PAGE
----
# Probability of finding a particle outside it's light cone

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Say we just created a particle (high probability of one-particle state), is the probability of a very far away detector getting triggered at the time of creation (probability of finding a particle outside of its light cone) zero according to QFT?

Since we can detect particles and make histograms of the positions where they're found using detectors, this seems like a reasonable question to ask. I hope that QFT says that detector cannot detect particles outside its lightcone because if that's not the case, we can imagine an experiment where information can be sent FTL:

Consider a ridiculous amount of hydrogen atoms/electrons near person A and a very far away B measuring the rate of particles he detects. So when A makes some movement, if the probability outside light cone changes immediately, B's rate of detection immediately changes and hence this can be used for communication.

If you say that the probability outside light cone doesn't change immediately, that leads us to a grave situation. Assume A himself has a detector, and if he sweeps/detects most of the particles (sweeps through the high probability region, peaks). It makes zero sense to say B observes a same rate of particle detection since particles are already 'used' up by A.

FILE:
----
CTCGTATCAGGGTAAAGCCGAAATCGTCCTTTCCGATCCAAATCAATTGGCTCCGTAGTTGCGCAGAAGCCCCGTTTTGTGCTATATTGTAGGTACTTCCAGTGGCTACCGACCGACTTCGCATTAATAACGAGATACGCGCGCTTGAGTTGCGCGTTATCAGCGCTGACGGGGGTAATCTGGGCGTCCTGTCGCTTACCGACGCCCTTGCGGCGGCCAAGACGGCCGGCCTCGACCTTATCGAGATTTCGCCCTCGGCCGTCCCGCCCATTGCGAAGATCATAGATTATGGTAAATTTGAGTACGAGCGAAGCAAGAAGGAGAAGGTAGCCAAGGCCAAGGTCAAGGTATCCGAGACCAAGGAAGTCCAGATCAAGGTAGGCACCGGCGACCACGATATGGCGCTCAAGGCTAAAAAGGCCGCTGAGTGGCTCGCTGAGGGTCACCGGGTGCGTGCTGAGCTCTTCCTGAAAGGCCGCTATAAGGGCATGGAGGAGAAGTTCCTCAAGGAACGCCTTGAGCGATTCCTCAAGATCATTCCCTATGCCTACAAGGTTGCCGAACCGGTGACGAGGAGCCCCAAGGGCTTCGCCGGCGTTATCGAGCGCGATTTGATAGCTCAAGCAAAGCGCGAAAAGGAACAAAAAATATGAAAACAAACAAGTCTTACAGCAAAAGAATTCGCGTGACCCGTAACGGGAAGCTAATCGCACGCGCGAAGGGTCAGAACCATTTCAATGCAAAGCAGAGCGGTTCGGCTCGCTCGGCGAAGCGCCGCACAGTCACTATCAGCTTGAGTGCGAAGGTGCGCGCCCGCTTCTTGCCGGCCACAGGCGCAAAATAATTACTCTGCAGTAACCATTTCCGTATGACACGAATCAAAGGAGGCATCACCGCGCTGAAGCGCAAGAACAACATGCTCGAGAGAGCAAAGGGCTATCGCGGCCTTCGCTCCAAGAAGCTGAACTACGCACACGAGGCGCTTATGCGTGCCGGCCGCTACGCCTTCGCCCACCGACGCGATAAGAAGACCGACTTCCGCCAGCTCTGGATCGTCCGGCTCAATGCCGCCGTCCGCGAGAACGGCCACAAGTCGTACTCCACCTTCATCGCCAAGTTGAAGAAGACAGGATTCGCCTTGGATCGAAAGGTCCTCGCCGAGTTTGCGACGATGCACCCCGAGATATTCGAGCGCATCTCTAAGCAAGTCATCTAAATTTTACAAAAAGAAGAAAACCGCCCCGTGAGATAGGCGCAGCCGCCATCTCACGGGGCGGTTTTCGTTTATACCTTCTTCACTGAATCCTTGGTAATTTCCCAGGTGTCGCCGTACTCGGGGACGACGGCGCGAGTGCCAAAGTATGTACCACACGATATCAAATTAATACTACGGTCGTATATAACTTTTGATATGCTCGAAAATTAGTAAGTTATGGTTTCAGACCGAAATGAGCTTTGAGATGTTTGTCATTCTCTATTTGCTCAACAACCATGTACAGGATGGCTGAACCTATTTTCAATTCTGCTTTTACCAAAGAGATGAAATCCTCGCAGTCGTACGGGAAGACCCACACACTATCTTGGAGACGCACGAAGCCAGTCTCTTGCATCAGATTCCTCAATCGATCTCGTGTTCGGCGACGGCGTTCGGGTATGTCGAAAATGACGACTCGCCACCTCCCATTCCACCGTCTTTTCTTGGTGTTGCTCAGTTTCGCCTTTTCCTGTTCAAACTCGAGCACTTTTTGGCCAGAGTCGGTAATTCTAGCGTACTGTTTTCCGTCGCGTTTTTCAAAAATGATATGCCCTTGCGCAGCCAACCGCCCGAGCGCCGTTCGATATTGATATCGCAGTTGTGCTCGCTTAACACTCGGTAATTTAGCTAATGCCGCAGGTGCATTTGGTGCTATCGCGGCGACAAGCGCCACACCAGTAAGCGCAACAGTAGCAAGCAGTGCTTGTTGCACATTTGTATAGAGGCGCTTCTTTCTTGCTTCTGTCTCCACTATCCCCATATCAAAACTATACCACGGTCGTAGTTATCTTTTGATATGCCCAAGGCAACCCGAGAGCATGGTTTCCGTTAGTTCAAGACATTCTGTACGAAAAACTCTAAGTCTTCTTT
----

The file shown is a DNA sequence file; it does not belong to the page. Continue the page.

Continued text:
(Some clarification: When I say particles near A, I mean by this is that we intuitively have an idea that particles/fields must have some kind of probability distribution. It is reasonable to assume that there is some peak in distribution of atoms/electrons of my phone in my hand and probability of electrons of phone's atoms is extremely low far away. So even if QFT doesn't have position operator or whatever, it should somehow be able to talk about this.)

asked May 18, 2021

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